THE LOSTNESS OF MAN! The text below is taken from an article titled “Bam. Bam. Bam. The Lostness of Man” by Jason Flores Williams for Truthout (November 9, 2013). While I don’t agree with everything Williams says, I can’t really produce much of an argument against it. It’s not a pretty read—in fact, it’s downright scary at times!
In places, it rings with the sound and feel of poetry as Rimbaud envisioned it. Okay, maybe I am hyperbolizing, but I highly recommend clicking on over and reading it in its entirety. I have been rather liberal in the way that I laid out Williams’s text, making it appear more like the prose-pose of Rimbaud:
“The major issue faced by humanity is not that man is corrupt or evil, because it takes a lot of energy and verve to be corrupt and evil, but that man is such a passive disappointment. The great frustration of the human condition is that something should be happening when there is little of anything happening at all.
The streets should be filled with protests;
the institutions under the witheringly dangerous attack of dissent;
the powerful living in constant fear of being thrown into the gutters of time with their pants down around their ankles;
the people in a constant state of uprising against
the stifling putrescence of civilization,
the stifling putrescence of systematization,
the stifling putrescence of themselves.
But we are so far removed from even asking a good question that words like this come off as absurd.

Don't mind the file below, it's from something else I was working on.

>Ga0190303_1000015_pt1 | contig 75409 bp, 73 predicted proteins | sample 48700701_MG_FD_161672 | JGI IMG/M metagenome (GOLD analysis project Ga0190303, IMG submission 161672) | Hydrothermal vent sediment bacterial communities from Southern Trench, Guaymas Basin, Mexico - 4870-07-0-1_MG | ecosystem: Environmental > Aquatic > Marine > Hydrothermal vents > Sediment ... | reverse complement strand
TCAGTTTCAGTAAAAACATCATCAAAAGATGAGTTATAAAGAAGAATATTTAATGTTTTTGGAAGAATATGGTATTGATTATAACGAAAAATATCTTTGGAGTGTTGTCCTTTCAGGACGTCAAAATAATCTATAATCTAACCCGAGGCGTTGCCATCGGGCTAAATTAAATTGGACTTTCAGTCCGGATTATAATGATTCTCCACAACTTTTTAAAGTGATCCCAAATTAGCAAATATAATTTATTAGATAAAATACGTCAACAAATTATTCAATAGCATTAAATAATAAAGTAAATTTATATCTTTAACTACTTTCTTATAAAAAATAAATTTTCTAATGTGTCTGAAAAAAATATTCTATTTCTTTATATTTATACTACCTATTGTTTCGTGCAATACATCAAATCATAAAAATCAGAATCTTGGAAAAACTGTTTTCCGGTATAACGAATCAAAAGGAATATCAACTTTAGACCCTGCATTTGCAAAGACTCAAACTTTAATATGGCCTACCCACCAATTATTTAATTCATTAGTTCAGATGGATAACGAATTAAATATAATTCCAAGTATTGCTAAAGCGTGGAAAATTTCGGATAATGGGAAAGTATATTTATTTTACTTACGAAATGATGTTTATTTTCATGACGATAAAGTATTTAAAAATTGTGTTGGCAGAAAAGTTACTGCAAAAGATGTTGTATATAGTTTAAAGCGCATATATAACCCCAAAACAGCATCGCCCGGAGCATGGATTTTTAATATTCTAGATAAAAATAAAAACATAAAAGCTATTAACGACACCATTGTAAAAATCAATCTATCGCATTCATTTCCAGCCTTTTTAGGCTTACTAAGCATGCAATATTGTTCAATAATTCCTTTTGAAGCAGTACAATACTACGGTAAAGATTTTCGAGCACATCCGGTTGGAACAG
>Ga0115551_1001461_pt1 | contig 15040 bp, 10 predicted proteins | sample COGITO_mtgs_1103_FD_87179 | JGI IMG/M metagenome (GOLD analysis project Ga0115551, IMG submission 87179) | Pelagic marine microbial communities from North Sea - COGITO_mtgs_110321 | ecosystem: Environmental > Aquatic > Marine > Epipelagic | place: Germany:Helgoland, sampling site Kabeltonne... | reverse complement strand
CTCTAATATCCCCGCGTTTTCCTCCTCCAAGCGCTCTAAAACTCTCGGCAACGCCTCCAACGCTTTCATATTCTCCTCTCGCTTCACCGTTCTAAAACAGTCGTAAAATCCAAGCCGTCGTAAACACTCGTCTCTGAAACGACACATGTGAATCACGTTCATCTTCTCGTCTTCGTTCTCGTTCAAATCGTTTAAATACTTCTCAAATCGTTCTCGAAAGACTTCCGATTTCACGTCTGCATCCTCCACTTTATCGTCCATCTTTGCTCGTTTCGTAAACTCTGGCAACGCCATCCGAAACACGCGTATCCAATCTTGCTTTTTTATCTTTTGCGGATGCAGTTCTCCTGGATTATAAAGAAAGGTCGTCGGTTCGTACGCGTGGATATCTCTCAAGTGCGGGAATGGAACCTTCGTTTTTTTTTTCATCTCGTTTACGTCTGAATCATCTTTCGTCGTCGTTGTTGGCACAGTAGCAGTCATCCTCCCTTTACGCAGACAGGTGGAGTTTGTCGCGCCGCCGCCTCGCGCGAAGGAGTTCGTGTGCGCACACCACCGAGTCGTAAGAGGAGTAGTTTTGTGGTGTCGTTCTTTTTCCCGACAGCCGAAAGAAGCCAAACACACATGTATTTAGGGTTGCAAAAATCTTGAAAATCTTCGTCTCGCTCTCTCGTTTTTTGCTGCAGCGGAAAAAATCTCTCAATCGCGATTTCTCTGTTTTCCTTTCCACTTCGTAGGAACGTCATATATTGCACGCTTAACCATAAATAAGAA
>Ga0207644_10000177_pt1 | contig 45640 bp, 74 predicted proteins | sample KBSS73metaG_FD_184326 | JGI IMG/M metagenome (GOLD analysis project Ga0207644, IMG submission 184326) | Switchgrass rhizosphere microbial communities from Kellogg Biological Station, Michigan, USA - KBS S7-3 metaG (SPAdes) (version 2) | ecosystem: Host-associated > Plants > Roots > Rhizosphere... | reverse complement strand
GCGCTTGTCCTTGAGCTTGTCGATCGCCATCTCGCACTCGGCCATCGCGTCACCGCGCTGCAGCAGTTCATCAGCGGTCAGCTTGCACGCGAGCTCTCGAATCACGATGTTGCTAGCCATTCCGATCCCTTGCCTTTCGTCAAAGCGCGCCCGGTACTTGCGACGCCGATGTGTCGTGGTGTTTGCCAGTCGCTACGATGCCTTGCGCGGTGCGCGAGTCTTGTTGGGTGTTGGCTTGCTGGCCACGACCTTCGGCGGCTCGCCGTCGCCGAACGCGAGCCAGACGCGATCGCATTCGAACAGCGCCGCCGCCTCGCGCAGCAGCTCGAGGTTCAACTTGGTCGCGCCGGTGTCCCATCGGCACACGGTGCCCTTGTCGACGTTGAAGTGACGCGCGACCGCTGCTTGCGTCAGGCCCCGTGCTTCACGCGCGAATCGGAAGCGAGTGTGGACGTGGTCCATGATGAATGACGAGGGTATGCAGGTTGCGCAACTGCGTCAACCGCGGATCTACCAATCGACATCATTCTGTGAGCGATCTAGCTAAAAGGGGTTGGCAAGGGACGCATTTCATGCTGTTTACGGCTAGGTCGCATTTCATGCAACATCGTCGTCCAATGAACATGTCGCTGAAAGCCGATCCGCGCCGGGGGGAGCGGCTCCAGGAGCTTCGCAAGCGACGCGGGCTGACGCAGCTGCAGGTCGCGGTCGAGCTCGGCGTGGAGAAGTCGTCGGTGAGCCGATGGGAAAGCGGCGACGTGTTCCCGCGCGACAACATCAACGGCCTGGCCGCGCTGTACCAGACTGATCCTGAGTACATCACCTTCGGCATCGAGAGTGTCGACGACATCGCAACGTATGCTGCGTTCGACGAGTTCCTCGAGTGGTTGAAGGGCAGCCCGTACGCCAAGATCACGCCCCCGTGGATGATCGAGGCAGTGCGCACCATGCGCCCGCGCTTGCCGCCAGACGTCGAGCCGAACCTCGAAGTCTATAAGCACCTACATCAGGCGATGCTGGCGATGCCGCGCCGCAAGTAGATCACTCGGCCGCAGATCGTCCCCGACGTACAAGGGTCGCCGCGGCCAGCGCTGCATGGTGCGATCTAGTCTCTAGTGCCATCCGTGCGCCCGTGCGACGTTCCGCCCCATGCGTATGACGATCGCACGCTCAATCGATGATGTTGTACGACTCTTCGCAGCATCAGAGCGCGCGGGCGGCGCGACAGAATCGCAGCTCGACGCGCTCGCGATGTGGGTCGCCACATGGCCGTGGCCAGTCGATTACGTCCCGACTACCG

We are trapped in melancholy dreams, dark fairy tales and the endless anxiety.
Always the anxiety.
The terrible insipid good-naturedness of this gray and dying world.
Why? Why keep going? Why wake up tomorrow? Nothing has changed, as it was when I was 20; it is now at 43.
Through the window I can see the day fading and the coming of the night in a way that speaks to nothing. There is no poetry in it. And if there is, it would be beyond the reaches of my flat and lifeless mind.
The story of this life, this country, this world is a history of falsity masquerading as knowledge. We are muted explosions of failed and rejected prayers. Five thousand years of culture—a hungry child screaming on the kitchen floor banging pots and pans.
Bam. Bam. Bam.
We are not robots, as one man said. We are the ones who may have walked away down that long, narrow street of smoke, steam and asphalt but are somehow still within earshot,
still within that faded distance of memory,
waiting to be called,
desperate for that one word of authenticity that aligns us with the liberation of our being.”
FEATURED IMAGE: The photo at the top of this page is A Season in Hell, by Arthur Rimbaud by Robert Mapplethorpe from 1986. This article was originally posted in 2013 as “it takes a lot of energy and verve to be corrupt and evil.” I have changed the typeface to make it more readable, and added the Mapplethorpe images to make it more attractive.
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